Laugh and the world laughs with you. Laugh at yourself because you discover you contain the brains of an academically-challenged fruit fly, and you have the makings of blog post.
Truly, it is only for We of the Grand Blogosphere that incidents of personal confusion, clumsiness, and monumental stupidity lead to-- not appropriate shame and self-loathing-- but the phrase, "Crikey-Moses, I must blog about about one!"
The setting? Saturday afternoon.
I am in my dining room, evaluating the placement of a four-foot wide, three-foot tall shelf, designed to sit on a mantle or sideboard.
It isn't heavy, as much as large and unwieldy. And having determined that it won't work properly on my fireplace mantle, I set my sights on the only other wide surface in the room.
On top of a six-foot-tall cabinet.
Note, I do not care for heights.
So I get a small ladder. (So far so good!)
Then I butt the steps right up to the cabinet. (Nice and close!)
I jiggle it a few times to ensure its grippy stairs are locked properly in place. (Safety first, donchaknow!)
Then I grab the giant shelf and begin my ascent.
Step... step... step... Almost there!
Only... erm.... not so much.
I am out of steps. I barely peer over the top of the cabinet. And as I try to lift this shelfish monstrosity up and onto its top, I realize I failed to take into account one more important thing.
Lifting requires bent arms to unbend themselves. The shelf is more than a foot wide.
I am about a foot from the cabinet. My arms are pinned.
Physics says 'no.'
I am, in fact, so close to this cabinet--- my nose taking in its lemony-fresh furniture polish scent-- that I am ever-so-slightly off-balance now. Meaning, I could try to take a step backward, off the stair I'm on, but I can't see where the step below it is, and the angle is off.
And I can't lift the shelf up because there's no room to unbend my arms, because I am physically in my own way with things like boobs and noses and chins, all of which I feel I'll need for later.
I stand there blinking, wondering exactly how I got into this position and whether I would, quite possibly, be spending the remainder of my life here.
I could get a different hand-hold on the shelf, but there's nowhere to rest it.
I try balancing it with one hand, but the shelf is too wide, and it keeps slipping.
I try jogging my hands into place, inch-by-inch, but it is wood and I am scraping off skin which-- like chins, noses and whatnot-- I think I'll need for later.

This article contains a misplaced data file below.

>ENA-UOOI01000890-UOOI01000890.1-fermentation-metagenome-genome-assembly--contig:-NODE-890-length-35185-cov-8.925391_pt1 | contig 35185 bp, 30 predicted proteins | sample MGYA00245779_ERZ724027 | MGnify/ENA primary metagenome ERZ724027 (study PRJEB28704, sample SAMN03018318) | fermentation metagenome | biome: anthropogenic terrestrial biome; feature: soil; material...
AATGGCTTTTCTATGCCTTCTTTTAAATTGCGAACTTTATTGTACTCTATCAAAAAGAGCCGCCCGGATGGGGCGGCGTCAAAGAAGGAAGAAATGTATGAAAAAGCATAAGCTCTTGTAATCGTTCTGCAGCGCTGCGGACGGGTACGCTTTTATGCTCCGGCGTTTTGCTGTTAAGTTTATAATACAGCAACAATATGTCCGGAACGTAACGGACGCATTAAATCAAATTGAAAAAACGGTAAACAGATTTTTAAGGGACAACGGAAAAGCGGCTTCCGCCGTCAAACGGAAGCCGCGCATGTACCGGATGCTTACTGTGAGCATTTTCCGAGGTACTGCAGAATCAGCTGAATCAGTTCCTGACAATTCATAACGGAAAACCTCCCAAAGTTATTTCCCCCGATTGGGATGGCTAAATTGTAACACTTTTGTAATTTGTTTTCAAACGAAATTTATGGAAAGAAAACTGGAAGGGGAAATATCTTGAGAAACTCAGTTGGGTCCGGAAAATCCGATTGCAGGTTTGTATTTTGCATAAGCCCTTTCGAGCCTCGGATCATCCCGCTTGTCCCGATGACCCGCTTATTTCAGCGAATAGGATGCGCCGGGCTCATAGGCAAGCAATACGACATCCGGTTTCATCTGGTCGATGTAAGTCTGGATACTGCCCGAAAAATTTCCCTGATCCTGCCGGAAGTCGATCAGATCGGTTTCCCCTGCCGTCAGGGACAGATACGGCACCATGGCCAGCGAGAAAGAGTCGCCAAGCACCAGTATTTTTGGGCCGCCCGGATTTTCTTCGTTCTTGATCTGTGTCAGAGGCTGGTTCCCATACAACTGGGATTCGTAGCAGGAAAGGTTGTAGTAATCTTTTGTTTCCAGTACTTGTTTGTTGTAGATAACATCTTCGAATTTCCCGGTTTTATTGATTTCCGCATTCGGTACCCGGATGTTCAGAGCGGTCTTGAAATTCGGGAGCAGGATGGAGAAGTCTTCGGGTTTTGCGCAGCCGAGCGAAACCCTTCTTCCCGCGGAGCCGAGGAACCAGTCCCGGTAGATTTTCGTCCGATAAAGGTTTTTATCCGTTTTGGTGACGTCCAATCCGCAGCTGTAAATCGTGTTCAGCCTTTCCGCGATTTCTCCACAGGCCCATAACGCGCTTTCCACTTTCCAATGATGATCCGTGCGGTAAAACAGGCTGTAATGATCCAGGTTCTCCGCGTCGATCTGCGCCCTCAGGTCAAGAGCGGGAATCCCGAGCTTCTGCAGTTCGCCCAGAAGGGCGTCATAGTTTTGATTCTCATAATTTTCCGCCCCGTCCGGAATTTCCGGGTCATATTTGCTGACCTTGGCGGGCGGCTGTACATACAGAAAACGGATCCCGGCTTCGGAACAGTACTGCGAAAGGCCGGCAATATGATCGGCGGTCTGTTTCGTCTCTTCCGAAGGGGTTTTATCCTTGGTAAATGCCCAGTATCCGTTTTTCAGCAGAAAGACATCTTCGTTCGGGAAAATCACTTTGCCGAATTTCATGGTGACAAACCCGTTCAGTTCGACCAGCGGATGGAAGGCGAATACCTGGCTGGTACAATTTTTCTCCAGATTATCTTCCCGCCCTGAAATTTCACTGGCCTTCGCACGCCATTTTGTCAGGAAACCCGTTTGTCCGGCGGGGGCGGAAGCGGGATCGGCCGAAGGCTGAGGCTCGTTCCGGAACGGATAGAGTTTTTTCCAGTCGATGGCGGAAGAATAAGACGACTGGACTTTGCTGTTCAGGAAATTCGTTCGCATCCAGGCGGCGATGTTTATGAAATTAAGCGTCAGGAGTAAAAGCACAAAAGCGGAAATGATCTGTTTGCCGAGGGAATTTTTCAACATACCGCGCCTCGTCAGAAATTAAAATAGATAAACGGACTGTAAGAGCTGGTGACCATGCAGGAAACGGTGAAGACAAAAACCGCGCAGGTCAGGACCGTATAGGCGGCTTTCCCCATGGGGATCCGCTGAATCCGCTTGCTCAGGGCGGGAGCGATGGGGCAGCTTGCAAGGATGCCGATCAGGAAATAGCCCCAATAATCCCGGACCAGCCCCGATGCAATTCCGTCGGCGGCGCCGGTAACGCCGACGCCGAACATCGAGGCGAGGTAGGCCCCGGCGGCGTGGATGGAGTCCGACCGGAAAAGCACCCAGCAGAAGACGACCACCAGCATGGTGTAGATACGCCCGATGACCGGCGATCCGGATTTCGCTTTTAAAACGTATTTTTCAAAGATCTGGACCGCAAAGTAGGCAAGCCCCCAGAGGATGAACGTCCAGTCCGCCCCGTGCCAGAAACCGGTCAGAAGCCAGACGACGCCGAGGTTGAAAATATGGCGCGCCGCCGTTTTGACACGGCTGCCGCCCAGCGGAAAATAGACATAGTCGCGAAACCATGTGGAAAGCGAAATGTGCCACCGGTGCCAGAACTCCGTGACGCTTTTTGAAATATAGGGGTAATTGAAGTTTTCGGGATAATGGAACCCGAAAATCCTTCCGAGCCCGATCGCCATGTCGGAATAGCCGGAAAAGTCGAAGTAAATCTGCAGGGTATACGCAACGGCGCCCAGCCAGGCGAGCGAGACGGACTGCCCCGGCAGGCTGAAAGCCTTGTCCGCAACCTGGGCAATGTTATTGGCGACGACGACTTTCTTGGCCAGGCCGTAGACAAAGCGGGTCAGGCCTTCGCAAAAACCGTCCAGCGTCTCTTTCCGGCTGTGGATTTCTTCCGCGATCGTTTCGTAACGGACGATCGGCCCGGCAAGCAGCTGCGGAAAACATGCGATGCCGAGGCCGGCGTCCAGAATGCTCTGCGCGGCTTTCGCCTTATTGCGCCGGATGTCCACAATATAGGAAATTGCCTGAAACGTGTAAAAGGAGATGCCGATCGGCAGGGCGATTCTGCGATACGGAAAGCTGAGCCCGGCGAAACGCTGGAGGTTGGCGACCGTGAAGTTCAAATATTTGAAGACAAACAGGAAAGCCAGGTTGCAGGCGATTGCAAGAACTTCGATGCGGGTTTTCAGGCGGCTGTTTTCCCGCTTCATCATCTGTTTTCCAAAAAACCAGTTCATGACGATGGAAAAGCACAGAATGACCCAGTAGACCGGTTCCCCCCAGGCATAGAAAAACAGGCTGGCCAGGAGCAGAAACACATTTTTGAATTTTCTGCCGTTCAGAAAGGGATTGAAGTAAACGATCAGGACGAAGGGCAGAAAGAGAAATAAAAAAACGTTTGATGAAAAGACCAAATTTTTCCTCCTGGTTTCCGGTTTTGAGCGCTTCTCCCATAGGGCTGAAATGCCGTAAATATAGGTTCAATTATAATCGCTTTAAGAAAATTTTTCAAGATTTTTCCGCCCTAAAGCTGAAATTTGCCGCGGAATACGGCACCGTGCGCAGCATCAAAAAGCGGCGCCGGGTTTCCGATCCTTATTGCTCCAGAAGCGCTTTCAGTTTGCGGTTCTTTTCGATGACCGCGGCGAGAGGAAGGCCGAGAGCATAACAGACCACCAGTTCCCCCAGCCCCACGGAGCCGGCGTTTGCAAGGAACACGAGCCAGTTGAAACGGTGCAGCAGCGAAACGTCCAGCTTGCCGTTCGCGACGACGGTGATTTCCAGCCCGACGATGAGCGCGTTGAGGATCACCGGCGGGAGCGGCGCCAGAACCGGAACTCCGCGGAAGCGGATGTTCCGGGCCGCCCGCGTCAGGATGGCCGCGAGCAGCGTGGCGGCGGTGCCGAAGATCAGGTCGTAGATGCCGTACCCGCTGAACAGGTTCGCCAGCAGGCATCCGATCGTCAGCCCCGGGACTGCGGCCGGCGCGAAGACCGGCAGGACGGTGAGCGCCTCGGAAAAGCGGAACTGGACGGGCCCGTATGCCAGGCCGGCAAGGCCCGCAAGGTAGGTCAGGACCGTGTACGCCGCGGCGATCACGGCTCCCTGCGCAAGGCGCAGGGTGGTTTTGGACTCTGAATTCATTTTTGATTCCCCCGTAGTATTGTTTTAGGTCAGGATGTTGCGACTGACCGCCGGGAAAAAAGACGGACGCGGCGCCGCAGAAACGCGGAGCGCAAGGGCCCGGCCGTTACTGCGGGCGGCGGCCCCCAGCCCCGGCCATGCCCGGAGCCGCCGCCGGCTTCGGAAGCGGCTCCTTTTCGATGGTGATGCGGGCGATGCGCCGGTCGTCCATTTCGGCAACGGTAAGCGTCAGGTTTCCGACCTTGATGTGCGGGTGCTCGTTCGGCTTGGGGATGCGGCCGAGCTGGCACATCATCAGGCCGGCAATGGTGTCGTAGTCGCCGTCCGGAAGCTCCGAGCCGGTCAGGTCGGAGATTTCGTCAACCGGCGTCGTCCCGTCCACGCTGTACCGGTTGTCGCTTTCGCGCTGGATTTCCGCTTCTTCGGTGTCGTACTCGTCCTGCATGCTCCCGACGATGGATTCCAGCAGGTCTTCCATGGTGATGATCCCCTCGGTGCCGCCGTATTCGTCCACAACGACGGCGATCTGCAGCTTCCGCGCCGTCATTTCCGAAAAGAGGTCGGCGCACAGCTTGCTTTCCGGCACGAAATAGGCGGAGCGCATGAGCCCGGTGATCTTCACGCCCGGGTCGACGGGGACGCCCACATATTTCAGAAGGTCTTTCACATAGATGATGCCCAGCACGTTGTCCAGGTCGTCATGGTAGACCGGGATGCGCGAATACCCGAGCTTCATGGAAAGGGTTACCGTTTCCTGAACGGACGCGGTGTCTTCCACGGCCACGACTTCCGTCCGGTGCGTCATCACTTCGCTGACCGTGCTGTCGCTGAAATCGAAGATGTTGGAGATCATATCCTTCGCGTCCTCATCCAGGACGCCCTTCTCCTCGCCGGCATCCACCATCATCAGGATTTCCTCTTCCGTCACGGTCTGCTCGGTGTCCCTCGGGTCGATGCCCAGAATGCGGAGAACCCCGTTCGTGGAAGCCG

I decide, in my infinite brilliance, that I might be able to temporarily wedge the shelf between my stomach and the cabinet. In a rudimentary vise grip. You know: just so I can move my hands.
So here I am, hoping Mighty Iron Stomach (which is more like Mighty Jell-O Stomach), will support all the weight of a four-foot-by-three-foot shelf.
I apply stomach to shelf.
I let go with one hand.
The cabinet rattles and sways. I rattle and sway. The china inside the cabinet contemplates life as a mosaic.
In a moment, one side of the shelf slips. My stomach learns that splinters are like acupuncture but less therapeutic.
I catch the shelf and stop.
I stand holding the shelf for a long, long time, thinking about life and how it has come to this, me being trapped in mid-air in my dining room with only woodgrain for a view.
And that, my friends, is when I begin to scream for help.
"Heeeellp! Oh, heeeeeeelllp!"
My housemate soon heard my dire pleas for assistance and came rushing to my aid. It is not terribly easy to explain how I got into this predicament, I discover. But she's been my friend for years and recalls me hydroplaning without a car. And the time I Wile E. Coyoted off a stepladder while hanging curtains. Oh, and the time I crippled myself in Cape May.
She has seen the wonders of my overly-ambitious yet rubbish brain. Yet still hangs out with me.
Only, folks, she's in the process of purchasing her own house. Meaning soon, yours truly will be left solely to her own devices with no one to call for aid.
So if there's a week I suddenly don't post? Do me a favor. Please have the cops stop by my house and check on me.
My hands may not be free to make the 911 call myself.